Seven in Oh Seven
"We wanted a snack that was good for you, that would be traditionally appropriate for us but that, number one, tasted good," Karlene Hunter of Kyle said. "These taste good."
Tanka Bars will be a high-protein, low-glucose mixture of buffalo and cranberry.
Hunter's partner, Mark Tilsen of Rapid City, believes that the bars will fill a fast-growing niche with a reservation trend. "The naturalfood market is growing by leaps and bounds, and the meat-snack market is growing by leaps and bounds," Tilsen said. "Buffalo is one of the highest grade proteins that exist, and the buffalo are returning to the Lakota people."
Energy bar based on indigenous recipe
Price: The 1 oz. Tanka Bar is $2.25; the half-ounce Tanka Bite is $1.
When: Tanka Bars hit the market Oct. 5 at the 21st annual He Sapa Pow Wow in Rapid City. Or, they can be ordered online at www.tankabar.com.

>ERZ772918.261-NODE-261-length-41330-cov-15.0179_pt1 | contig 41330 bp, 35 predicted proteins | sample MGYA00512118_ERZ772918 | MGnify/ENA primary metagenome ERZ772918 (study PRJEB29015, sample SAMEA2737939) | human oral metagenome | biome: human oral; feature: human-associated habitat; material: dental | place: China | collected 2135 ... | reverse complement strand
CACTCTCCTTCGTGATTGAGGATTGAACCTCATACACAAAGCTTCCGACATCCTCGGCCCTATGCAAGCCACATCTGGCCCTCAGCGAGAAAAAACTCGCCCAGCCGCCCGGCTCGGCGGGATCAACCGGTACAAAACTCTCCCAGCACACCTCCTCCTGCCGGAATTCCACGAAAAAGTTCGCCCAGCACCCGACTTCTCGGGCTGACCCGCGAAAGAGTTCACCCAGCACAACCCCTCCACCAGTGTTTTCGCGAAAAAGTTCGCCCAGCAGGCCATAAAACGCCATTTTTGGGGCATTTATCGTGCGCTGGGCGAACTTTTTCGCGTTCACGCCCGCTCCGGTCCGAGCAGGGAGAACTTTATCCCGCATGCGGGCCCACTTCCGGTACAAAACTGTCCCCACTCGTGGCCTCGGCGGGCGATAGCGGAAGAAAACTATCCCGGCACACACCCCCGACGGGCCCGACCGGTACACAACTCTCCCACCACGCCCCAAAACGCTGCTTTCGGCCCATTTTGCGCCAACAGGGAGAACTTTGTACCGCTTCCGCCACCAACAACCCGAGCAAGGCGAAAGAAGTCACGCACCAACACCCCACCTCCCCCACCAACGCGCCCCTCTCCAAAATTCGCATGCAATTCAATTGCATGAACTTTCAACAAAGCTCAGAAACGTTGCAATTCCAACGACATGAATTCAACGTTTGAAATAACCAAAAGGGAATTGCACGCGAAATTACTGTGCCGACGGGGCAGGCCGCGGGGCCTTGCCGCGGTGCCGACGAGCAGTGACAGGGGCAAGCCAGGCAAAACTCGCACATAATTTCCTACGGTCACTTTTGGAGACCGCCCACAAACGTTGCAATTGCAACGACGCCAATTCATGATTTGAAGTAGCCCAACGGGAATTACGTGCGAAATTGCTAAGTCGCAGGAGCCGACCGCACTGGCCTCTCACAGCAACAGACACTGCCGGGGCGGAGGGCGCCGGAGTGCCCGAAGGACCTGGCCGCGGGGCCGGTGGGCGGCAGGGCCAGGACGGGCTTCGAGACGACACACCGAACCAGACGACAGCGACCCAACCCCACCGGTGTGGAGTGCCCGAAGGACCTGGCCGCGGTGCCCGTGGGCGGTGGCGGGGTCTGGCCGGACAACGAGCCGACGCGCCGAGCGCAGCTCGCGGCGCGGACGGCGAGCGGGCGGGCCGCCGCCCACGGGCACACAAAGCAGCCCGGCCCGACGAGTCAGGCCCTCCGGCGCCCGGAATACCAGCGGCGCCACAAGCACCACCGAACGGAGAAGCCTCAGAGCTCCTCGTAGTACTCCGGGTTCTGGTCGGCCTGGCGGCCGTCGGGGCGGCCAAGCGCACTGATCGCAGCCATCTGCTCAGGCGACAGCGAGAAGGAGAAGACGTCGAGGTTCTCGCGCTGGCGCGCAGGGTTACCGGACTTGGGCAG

"Genes have memories," said nutritionist Kibbe Conti, a member of the Oglala Lakota tribe. She promotes pre-reservation-era eating habits to her Native clients. "The concept of the food-gene connection is supported by a lot of scientific research. You really can't turn a blind eye to lineage and heritage."
Conti has yet to taste-test the Tanka Bar but said she began giving wasna to her clinically malnourished dialysis patients in 2002. She said malnutrition rates dropped from 30 to 20 percent among those patients eating wasna.
"The Tanka Bar sounds like a health food, absolutely, if only because I consider buffalo to be superior protein source. ... What little fat there is in buffalo is rich in omega-3 fatty acids--the good fat."
And $2.25 for a 1-oz. bar? Yikes. I suspect most Natives lack fruit and vegetables in their diets more than they lack meat. I suggest they snack on apples or bananas.